Making It Visual, National Protest, South African Protests

The Impact of 21st Century Visual Dissent…

The desperate voice of dissent in the 21st century still reverts to the visual audience for its podium of expression. But just how effective or extreme is this visual form of dissent.

Brenton Geach / Gallo Images

South Africa continues to voice and embody their desperation for a change in government. The juxtapose conduct of the two recent protests in South Africa. One, a peaceful non- violent nationwide protest, which expresses decent over Zuma’s sacking of finance minister Pravin Gordhan in April 2017. This resulted in the country being downgraded to junk status. The other protest, violent fees must fall protests (#FeesMustFall) at the end of the 2016 academic year in South Africa, lead to the postponing of final examinations and the graduation to 2017.

Furthermore The “Fees must Fall” protest was conducted predominantly on the campuses throughout the country, whereas The Zuma must Go protesters saw 10000 people on the streets and roads of Cape Town. A Contemporary dance group Darkroom alongside the banner waving protestors protesting outside the houses of parliament, voiced their opinion by staging a protest dance in the town square. Thankfully the entire Zuma must GO protest went off without any damage to property, vandalism or injury to life.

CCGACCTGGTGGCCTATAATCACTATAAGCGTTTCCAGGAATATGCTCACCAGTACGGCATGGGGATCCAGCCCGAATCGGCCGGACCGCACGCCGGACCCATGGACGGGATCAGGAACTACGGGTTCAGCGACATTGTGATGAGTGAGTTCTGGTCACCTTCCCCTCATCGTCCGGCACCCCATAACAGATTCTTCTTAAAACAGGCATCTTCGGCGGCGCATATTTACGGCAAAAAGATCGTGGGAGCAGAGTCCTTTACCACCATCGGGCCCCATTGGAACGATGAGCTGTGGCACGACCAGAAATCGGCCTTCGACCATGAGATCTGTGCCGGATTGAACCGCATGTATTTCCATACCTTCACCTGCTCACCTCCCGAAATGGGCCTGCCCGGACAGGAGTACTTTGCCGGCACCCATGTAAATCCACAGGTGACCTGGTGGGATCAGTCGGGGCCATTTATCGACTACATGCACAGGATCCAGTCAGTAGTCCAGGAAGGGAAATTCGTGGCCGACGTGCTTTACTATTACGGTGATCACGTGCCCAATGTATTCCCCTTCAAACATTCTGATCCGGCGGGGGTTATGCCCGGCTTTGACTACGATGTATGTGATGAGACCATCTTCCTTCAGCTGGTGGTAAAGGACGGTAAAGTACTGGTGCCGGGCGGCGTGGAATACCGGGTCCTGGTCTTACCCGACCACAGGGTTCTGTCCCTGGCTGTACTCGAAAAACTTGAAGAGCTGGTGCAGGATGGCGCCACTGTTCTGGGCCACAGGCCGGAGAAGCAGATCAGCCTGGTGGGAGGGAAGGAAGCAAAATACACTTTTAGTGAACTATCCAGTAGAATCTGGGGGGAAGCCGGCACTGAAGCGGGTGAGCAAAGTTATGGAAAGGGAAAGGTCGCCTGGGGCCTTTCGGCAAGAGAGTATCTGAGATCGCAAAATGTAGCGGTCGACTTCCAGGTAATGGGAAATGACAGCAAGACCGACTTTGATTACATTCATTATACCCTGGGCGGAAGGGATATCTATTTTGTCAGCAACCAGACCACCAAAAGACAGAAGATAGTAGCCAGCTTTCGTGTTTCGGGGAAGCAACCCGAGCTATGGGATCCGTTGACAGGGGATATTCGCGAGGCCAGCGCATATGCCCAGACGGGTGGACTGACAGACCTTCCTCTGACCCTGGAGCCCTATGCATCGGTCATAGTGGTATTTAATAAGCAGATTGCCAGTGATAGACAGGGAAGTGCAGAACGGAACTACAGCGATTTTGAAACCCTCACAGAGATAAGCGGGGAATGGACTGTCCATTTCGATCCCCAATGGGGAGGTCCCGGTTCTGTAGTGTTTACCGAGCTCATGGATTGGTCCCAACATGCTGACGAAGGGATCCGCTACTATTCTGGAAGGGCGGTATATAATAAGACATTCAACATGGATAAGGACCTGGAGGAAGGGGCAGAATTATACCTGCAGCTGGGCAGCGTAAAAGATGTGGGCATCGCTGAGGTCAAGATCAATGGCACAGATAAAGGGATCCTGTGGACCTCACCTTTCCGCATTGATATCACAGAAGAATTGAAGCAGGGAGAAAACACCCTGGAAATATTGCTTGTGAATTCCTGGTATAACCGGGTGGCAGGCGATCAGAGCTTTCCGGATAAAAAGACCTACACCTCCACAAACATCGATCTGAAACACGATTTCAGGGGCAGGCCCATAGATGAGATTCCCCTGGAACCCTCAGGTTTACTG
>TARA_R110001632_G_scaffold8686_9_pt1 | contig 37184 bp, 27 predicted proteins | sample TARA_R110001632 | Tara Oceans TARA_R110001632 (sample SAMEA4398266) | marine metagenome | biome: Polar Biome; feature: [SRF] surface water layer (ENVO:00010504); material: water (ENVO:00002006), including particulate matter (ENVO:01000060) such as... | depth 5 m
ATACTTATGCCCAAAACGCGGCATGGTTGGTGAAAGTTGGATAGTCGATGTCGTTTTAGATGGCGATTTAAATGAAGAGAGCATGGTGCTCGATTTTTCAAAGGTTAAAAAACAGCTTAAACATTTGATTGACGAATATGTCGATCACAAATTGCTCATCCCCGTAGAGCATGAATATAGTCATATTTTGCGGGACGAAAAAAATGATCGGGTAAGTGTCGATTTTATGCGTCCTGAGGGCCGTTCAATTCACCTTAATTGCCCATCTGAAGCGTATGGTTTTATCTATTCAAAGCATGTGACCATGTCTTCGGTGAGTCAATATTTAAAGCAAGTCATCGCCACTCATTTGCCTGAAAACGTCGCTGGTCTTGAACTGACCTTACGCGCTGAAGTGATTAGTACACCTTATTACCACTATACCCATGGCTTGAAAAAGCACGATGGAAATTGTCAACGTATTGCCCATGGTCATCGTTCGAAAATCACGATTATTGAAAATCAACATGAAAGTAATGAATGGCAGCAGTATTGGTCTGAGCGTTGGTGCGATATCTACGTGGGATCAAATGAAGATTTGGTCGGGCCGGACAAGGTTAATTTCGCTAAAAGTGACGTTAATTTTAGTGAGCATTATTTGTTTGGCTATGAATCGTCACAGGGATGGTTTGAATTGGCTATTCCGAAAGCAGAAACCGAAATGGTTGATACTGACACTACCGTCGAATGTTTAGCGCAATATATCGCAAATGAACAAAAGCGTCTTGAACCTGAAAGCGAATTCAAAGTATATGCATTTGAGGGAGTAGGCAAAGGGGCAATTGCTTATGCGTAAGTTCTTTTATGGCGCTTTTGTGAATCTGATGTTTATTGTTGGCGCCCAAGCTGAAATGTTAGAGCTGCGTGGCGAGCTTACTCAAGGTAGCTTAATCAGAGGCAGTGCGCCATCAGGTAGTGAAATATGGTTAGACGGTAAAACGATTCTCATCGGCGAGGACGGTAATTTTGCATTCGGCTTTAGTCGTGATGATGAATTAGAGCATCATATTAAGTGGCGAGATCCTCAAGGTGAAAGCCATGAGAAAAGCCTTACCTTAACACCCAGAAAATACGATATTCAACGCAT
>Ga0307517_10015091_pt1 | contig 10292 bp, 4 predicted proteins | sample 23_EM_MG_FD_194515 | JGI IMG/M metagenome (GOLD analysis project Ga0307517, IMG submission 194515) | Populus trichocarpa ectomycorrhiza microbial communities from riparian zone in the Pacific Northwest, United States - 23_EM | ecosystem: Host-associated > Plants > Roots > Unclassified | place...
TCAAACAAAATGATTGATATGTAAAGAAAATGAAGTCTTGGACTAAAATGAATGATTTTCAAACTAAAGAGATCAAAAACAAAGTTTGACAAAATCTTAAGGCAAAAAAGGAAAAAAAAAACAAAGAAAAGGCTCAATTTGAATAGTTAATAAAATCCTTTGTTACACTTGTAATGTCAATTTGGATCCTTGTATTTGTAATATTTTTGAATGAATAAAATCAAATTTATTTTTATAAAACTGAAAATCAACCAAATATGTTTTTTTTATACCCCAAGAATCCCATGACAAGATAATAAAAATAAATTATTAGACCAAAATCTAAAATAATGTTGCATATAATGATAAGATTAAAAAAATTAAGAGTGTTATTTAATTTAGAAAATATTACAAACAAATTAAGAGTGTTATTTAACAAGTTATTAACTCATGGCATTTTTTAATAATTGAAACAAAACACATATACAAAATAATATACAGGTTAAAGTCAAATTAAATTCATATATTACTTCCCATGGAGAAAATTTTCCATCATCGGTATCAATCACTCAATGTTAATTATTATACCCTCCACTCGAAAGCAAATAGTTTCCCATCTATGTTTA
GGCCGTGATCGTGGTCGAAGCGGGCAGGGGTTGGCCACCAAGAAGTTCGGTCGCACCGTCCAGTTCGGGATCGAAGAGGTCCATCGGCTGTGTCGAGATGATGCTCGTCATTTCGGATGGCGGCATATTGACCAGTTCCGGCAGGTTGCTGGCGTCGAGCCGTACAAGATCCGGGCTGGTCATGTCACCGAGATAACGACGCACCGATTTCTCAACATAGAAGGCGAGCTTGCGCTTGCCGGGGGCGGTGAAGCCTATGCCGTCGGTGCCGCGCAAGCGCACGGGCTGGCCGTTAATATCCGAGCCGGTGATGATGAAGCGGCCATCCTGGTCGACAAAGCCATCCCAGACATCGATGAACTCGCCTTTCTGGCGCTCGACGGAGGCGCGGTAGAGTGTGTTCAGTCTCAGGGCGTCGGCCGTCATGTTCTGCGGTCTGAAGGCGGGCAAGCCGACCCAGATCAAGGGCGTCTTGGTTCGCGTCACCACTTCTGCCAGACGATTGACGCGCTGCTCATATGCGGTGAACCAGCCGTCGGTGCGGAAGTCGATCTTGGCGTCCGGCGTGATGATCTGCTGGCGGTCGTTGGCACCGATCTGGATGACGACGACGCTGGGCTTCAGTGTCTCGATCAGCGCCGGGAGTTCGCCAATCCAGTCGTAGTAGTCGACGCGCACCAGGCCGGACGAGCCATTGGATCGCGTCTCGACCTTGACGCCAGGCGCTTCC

Unlike the Zuma must Go protest the student “fees must fall” protests was by contrast a “war zone” with one student killed in Pretoria when a car was driven into the crowd. The riot police came under attack by groups of youths throwing stones and in one incident live shots were fired. The police retaliated with tear gas and rubber bullets to disperse the violent stone-throwing students. The Vice chancellor of UCT, Max Price was physically accosted twice by students when attempting to address them. Moreover lectures were violently disrupted and students were violently accosted and removed from lectures.

Consequently the rationale behind some of the student demands such as  “colonial science” is to be removed from the academic institutions and replaced with “African science” bordered on the bizarre. While both groups grievances seek a genuine “change”, the disparity of methods within the “Fees must fall” protesters and those who protested for the Zuma must GO campaign. This clearly highlights the emerging belligerent mind set and the inflexibility of current power. Certainly reason to be concerned of just how “VISUAL” the protest must become before we descend down the path to join our sister nations old trodden road to decolonisation.  

For more visuals watch the Cape Town protesters and the Fees Must Fall in action.